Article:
Pope Offers “Personal Prelature” for the TAC. Who’d Have Thunk It?

Not me, for one.  But Damian Thompson obviously does:

The Vatican’s Congregation for the Doctrine of the Faith has decided to recommend the Traditional Anglican Communion be accorded a personal prelature akin to Opus Dei, if talks between the TAC and the Vatican aimed at unity succeed, it is understood.

The TAC is a growing global community of approximately 400,000 members that took the historic step in 2007 of seeking full corporate and sacramental communion with the Catholic Church – a move that, if fulfilled, will be the biggest development in Catholic-Anglican relations since the English Reformation under King Henry VIII.

TAC members split from the Canterbury-based Anglican Communion headed by Archbishop Rowan Williams over issues such as its ordination of women priests and episcopal consecrations of women and practising homosexuals.

The TAC’s case appeared to take a significant step forwards in October 2008 when it is understood that the CDF decided not to recommend the creation of a distinct Anglican rite within the Roman Catholic Church – as is the case with the Eastern Catholic Churches – but a personal prelature, a semi-autonomous group with its own clergy and laity.Opus Dei was the first organisation in the Catholic Church to be recognised as a personal prelature, a new juridical form in the life of the Church. A personal prelature is something like a global diocese without boundaries, headed by its own bishop and with its own membership and clergy.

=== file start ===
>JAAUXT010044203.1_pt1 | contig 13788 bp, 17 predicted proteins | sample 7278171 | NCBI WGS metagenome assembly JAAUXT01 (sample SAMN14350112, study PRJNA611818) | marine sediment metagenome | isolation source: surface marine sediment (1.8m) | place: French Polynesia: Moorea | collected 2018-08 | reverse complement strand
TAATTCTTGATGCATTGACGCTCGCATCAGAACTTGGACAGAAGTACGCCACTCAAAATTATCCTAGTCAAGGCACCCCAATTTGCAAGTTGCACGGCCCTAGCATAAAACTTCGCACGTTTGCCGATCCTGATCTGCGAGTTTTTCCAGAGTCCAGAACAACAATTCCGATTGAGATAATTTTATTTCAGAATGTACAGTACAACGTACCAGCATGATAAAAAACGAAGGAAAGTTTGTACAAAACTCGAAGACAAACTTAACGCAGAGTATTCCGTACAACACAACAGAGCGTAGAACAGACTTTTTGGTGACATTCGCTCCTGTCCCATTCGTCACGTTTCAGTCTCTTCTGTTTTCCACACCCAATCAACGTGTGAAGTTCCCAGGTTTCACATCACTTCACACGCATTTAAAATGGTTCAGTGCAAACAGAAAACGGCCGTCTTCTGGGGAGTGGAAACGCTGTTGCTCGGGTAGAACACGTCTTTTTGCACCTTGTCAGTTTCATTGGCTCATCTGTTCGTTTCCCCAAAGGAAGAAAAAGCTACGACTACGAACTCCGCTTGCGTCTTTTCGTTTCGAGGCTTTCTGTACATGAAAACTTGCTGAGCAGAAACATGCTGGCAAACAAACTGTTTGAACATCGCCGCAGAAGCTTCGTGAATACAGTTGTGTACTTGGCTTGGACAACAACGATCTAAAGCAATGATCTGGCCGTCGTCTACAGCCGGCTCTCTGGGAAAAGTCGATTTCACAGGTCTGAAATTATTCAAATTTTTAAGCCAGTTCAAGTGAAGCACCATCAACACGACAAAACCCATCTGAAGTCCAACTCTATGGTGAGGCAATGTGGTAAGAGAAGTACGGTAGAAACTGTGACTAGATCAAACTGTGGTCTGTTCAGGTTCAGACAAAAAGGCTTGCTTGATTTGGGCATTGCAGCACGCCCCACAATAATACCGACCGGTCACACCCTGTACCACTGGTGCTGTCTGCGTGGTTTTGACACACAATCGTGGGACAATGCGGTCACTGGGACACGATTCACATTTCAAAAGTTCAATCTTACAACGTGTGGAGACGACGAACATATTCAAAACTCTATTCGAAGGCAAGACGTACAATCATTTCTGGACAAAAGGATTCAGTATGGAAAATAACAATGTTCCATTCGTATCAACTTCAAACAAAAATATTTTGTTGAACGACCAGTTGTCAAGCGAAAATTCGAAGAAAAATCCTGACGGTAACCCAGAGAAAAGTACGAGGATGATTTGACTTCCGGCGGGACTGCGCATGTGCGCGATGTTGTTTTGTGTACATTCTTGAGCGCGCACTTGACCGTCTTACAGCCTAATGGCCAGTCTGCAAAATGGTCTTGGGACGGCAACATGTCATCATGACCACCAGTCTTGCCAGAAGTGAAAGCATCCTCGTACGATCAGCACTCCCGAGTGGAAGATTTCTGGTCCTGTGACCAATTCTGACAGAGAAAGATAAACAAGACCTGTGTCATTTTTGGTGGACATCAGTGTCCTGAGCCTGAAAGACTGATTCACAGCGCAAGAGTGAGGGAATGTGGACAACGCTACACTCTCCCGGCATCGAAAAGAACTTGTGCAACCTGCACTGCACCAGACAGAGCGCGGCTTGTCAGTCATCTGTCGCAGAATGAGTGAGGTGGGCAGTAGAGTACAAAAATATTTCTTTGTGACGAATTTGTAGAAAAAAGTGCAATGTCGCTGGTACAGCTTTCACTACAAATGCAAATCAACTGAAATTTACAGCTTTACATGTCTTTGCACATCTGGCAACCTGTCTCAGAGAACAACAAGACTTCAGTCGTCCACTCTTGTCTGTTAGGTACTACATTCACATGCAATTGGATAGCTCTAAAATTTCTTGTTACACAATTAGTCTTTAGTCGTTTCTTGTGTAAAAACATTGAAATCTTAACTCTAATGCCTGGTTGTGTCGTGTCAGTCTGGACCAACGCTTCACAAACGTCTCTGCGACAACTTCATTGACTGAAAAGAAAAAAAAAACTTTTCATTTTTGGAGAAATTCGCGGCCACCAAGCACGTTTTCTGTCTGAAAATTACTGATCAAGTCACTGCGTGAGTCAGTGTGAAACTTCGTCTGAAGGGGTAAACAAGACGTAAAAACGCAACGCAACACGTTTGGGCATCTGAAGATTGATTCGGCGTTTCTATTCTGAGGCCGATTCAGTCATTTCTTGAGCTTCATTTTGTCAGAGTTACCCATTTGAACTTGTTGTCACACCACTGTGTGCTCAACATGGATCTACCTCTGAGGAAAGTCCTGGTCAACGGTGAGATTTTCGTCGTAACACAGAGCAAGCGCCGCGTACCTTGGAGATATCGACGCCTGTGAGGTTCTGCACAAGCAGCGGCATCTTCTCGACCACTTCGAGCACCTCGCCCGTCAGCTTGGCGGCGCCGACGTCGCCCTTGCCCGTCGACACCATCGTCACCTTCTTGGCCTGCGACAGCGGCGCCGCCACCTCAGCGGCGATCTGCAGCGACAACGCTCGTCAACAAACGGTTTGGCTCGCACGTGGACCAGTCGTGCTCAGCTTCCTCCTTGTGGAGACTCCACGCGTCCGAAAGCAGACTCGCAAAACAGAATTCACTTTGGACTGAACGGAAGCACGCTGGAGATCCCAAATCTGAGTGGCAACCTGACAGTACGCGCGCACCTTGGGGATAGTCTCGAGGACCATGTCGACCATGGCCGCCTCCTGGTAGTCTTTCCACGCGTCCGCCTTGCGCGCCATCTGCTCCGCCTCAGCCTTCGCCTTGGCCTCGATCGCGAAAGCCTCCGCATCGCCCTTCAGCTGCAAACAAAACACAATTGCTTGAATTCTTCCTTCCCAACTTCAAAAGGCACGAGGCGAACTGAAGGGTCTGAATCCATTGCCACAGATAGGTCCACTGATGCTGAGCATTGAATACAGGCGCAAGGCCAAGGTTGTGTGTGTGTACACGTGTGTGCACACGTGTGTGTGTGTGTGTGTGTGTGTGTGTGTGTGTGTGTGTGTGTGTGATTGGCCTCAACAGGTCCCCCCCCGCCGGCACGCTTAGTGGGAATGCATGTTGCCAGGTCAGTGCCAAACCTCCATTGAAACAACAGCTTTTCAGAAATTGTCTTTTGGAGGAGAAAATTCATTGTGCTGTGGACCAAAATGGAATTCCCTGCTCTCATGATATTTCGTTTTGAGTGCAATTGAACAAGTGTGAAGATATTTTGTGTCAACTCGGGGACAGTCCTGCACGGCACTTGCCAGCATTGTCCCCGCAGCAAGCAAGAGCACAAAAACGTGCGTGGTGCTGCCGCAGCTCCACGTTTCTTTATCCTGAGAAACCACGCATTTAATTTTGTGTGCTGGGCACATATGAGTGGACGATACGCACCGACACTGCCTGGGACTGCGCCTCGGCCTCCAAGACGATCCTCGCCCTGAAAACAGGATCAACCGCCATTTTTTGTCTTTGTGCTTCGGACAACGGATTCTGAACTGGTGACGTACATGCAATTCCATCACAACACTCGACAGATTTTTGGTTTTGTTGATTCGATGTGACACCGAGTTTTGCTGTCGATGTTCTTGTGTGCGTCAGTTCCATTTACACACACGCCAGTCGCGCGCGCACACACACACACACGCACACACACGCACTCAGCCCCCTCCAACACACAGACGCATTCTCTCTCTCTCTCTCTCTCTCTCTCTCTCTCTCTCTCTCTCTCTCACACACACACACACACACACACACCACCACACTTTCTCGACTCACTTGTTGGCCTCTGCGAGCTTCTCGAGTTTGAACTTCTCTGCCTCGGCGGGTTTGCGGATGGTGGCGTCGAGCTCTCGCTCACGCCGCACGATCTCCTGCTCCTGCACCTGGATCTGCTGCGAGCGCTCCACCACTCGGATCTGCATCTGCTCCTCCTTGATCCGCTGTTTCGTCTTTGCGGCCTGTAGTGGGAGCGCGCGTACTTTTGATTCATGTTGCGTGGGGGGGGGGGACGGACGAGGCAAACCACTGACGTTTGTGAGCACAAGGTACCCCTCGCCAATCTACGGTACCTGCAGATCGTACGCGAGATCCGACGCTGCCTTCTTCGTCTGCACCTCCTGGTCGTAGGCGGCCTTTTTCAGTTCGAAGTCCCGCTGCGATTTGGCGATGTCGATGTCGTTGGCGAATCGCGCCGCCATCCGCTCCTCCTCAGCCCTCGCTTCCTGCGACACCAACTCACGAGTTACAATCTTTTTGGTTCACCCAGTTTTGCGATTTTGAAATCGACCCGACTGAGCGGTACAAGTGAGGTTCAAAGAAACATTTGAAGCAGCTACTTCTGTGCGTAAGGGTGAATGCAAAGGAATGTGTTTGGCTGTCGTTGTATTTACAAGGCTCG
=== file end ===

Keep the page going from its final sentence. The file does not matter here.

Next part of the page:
Because no such juridical form of life in the Church had existed before, the development and recognition of a personal prelature took Opus Dei and Church officials decades to achieve.

Part of the problem, for me, was that, until this, I wasn’t familiar with the concept of “personal prelature,” and my guess is that many others are in the same boat.

If this becomes reality, it is big–very big, for a number of reasons:

  • It would make very official the Vatican’s displeasure at the direction parts of the Anglican Communion are taking, and probably send to the bottom ecumenical dialogue between the two.
  • It represents a very dramatic shift in Vatican policy towards the rest of the world.  The flap over the St. Pius X bishops is more publicised, but this pontiff basically has decided that the Catholic church’s “friends” aren’t doing it much good.
  • It’s a creative solution to a problem largely of the Catholic church’s own making (non-recognition of Anglican orders, celibacy of its own priests, etc.)

How all of the details of this will work out is going to be interesting.

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